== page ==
The two men in the photo above — Arjan Bok of San Francisco and Jim Milski of Colorado and the Bay Area — are crazy. We know they are crazy because both not only built their own boats, but the boats are both rather large catamarans.
Bok built RotKat, a Lidgard 43, from scratch in San Francisco after selling his much-loved Newport 33 Tiger Beetle. Milski completed his Schionning 48 Sea Level from kit form in Vallejo. Both claim that having been on or sailed on Profligate was a partial reason for their going a little nuts — but we refuse to accept any responsibility.
We had our first chance to see the two cats last weekend during the Catnip Cup to Vallejo, a light air event that attracted about a dozen multihulls. The thing that struck us is that both RotKat and Sea Level look as professionally done as many production cats. ‘Good enough’ just wasn’t good enough for either Bok or Milski. But that also meant about a year of just sanding was required for each boat!
Both builders eschewed typical gingerbread, so their cats are light and therefore will go like bats out of hell when there’s a breeze. As reported recently, Bok’s RotKat hit 19.5 knots off Alcatraz. It didn’t hurt that she’s equipped with a rotating carbon mast that he built for 1/10th the cost of a commercially built one. Well, 1/10th of the cost not counting the labor. Alas, Bok reports there was a tremendous amount of labor involved in that project.
When you build your own cat, you develop a certain confidence in your instincts. So when Bok needed to remove his saildrive, he decided to try something that sounded insane, but if it worked, would be much less expensive than what’s commonly considered to be a mandatory — and expensive — haulout. First, he dove on the saildrive and removed the prop. Second, he disconnected the engine from the saildrive. Third, he raised the engine as high as it would go in the engine compartment. Fourth — and this is what sounds really nutty, even for a guy who would build his own cat — he unbolted the saildrive and lifted it up through the hull. Yes, the water came pouring in. But because a cat floats so high, and because the engine compartment is so small, the water only came to 16 inches high in the engine room. After replacing the bad saildrive seals, Bok reversed the removal process, being careful to pump out all the water before reconnecting the engine to the saildrive. He says it only took him an hour to take the saildrive out, and another hour to put it back in.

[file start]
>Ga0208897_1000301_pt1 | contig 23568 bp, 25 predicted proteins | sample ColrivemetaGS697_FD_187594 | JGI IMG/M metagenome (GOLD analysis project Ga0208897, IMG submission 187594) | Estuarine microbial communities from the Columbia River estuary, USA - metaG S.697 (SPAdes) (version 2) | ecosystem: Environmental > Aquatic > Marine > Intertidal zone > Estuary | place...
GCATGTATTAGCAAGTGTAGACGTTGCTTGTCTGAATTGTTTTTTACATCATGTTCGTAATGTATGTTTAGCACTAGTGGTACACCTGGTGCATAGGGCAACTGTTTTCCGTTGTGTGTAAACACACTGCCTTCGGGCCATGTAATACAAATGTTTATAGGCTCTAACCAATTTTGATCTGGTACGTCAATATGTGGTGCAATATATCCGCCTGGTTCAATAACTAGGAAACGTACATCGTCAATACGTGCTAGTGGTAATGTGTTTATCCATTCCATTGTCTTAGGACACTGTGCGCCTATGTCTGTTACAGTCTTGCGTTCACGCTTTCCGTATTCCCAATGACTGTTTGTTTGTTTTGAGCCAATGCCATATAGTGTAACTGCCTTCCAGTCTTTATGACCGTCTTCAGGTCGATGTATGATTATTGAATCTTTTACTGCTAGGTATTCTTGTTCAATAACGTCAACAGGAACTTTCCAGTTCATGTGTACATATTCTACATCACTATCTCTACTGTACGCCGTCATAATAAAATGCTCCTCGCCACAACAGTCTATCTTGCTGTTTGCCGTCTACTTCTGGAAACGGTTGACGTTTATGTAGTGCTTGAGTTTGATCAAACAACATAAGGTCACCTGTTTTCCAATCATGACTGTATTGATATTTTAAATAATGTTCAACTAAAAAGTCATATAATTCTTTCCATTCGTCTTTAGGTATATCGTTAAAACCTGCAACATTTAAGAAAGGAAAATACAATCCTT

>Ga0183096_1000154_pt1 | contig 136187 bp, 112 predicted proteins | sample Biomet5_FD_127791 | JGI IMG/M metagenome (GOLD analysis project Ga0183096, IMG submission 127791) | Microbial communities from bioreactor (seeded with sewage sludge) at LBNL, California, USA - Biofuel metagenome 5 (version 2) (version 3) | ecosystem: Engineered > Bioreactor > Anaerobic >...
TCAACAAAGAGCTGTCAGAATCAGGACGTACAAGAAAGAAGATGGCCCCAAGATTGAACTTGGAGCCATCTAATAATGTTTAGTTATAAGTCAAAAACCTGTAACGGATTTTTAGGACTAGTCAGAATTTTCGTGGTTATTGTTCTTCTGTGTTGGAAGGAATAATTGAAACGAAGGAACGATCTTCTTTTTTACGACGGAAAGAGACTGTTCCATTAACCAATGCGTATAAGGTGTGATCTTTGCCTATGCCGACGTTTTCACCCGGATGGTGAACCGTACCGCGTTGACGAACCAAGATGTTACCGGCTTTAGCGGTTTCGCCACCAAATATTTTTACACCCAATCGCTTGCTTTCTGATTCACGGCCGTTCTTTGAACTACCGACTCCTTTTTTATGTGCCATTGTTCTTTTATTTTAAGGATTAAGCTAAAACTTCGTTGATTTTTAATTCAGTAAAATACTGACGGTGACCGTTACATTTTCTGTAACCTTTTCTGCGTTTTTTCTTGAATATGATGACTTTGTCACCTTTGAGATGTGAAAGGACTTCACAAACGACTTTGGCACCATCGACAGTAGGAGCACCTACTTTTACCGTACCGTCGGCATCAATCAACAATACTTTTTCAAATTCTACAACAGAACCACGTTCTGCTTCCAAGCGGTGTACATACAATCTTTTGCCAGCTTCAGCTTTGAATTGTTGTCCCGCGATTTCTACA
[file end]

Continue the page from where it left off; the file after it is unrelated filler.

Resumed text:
Warning! Don’t even think of trying this on a monohull, because you’ll sink your boat.
With the late arrival of Kevin Millet’s family — which includes wife Marcie and mischievous 15-year-old daughter Ayla — aboard their Hawaii-based self-designed 54-ft Kalewa, it meant the Catnip Cup had three homebuilt cats. Kevin built the boat as a 48-footer in Hawaii a few years ago, and spent much of the last winter adding six feet at the Napa Valley boatyard.